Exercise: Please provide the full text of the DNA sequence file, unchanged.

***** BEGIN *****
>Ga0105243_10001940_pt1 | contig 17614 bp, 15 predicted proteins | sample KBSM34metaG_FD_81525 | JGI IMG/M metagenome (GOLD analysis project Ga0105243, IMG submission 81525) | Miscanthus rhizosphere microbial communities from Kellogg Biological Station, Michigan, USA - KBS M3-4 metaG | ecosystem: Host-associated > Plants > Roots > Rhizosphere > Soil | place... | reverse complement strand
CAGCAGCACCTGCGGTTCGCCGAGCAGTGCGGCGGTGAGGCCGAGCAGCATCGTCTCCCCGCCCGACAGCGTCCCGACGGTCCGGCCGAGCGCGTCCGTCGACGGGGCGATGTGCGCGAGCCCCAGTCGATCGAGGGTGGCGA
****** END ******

>Ga0105243_10001940_pt1 | contig 17614 bp, 15 predicted proteins | sample KBSM34metaG_FD_81525 | JGI IMG/M metagenome (GOLD analysis project Ga0105243, IMG submission 81525) | Miscanthus rhizosphere microbial communities from Kellogg Biological Station, Michigan, USA - KBS M3-4 metaG | ecosystem: Host-associated > Plants > Roots > Rhizosphere > Soil | place... | reverse complement strand
CAGCAGCACCTGCGGTTCGCCGAGCAGTGCGGCGGTGAGGCCGAGCAGCATCGTCTCCCCGCCCGACAGCGTCCCGACGGTCCGGCCGAGCGCGTCCGTCGACGGGGCGATGTGCGCGAGCCCCAGTCGATCGAGGGTGGCGA